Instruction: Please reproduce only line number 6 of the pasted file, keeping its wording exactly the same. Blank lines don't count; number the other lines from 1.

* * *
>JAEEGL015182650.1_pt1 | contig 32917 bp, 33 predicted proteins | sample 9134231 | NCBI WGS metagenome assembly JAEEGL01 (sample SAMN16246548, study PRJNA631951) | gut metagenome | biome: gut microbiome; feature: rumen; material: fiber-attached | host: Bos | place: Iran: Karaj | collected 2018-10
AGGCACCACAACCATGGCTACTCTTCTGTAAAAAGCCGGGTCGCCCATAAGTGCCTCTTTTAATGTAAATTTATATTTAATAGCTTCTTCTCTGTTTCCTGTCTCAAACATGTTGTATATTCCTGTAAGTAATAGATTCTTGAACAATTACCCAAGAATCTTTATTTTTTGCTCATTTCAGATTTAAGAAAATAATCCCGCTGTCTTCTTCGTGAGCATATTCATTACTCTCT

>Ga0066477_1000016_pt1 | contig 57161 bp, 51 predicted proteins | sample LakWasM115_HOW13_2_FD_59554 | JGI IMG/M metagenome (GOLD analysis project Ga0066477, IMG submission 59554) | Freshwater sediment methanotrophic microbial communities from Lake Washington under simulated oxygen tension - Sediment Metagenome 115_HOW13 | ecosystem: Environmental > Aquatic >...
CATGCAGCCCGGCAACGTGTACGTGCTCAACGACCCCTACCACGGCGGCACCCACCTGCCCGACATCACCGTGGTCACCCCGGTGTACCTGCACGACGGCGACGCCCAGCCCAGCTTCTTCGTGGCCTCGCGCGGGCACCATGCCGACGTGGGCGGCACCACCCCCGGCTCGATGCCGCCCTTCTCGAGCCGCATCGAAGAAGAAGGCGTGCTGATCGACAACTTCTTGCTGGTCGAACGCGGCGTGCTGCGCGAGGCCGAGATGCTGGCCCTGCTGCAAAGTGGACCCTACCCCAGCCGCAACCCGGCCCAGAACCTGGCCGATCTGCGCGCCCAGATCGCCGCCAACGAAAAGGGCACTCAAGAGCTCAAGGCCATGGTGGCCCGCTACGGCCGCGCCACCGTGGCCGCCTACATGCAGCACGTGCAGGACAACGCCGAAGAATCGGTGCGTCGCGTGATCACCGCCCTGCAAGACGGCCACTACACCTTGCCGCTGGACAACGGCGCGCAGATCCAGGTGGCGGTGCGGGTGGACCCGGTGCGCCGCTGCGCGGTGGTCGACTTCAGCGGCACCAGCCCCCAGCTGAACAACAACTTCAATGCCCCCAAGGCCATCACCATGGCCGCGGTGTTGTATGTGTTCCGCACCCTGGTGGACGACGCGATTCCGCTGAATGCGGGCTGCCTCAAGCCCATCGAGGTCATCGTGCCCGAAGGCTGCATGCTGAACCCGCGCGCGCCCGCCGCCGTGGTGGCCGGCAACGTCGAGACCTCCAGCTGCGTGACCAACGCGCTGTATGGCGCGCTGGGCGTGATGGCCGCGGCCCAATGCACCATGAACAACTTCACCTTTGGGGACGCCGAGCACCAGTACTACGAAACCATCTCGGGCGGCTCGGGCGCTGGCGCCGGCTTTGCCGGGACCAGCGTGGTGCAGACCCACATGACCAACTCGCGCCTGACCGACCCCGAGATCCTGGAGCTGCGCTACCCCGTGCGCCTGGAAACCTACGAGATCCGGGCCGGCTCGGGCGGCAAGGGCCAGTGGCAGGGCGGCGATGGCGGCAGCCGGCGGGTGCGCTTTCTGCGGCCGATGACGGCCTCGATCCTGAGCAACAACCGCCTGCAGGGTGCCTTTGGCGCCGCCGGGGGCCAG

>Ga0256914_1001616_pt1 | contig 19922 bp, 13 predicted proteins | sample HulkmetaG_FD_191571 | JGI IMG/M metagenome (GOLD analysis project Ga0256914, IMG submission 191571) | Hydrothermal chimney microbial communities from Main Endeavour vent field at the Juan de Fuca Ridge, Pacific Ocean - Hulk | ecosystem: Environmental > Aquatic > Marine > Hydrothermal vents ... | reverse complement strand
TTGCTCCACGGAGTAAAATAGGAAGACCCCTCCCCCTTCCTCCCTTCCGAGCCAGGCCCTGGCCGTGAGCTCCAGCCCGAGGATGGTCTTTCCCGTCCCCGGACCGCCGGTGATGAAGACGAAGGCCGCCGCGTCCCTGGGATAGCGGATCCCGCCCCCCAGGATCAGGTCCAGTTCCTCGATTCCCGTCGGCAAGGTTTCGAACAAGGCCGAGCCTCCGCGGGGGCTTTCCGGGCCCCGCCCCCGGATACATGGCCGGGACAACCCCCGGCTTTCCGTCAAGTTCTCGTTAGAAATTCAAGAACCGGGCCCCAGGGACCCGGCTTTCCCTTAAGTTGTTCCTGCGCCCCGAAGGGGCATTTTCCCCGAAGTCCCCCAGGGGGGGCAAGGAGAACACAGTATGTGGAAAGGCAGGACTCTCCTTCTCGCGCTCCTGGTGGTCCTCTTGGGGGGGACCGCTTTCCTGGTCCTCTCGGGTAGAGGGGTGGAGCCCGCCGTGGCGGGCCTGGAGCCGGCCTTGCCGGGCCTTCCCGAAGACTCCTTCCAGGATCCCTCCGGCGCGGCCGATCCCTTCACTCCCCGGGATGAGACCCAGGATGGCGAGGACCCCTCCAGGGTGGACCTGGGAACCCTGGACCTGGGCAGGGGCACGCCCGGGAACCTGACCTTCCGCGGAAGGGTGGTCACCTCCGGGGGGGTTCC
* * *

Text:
TTGCTCCACGGAGTAAAATAGGAAGACCCCTCCCCCTTCCTCCCTTCCGAGCCAGGCCCTGGCCGTGAGCTCCAGCCCGAGGATGGTCTTTCCCGTCCCCGGACCGCCGGTGATGAAGACGAAGGCCGCCGCGTCCCTGGGATAGCGGATCCCGCCCCCCAGGATCAGGTCCAGTTCCTCGATTCCCGTCGGCAAGGTTTCGAACAAGGCCGAGCCTCCGCGGGGGCTTTCCGGGCCCCGCCCCCGGATACATGGCCGGGACAACCCCCGGCTTTCCGTCAAGTTCTCGTTAGAAATTCAAGAACCGGGCCCCAGGGACCCGGCTTTCCCTTAAGTTGTTCCTGCGCCCCGAAGGGGCATTTTCCCCGAAGTCCCCCAGGGGGGGCAAGGAGAACACAGTATGTGGAAAGGCAGGACTCTCCTTCTCGCGCTCCTGGTGGTCCTCTTGGGGGGGACCGCTTTCCTGGTCCTCTCGGGTAGAGGGGTGGAGCCCGCCGTGGCGGGCCTGGAGCCGGCCTTGCCGGGCCTTCCCGAAGACTCCTTCCAGGATCCCTCCGGCGCGGCCGATCCCTTCACTCCCCGGGATGAGACCCAGGATGGCGAGGACCCCTCCAGGGTGGACCTGGGAACCCTGGACCTGGGCAGGGGCACGCCCGGGAACCTGACCTTCCGCGGAAGGGTGGTCACCTCCGGGGGGGTTCC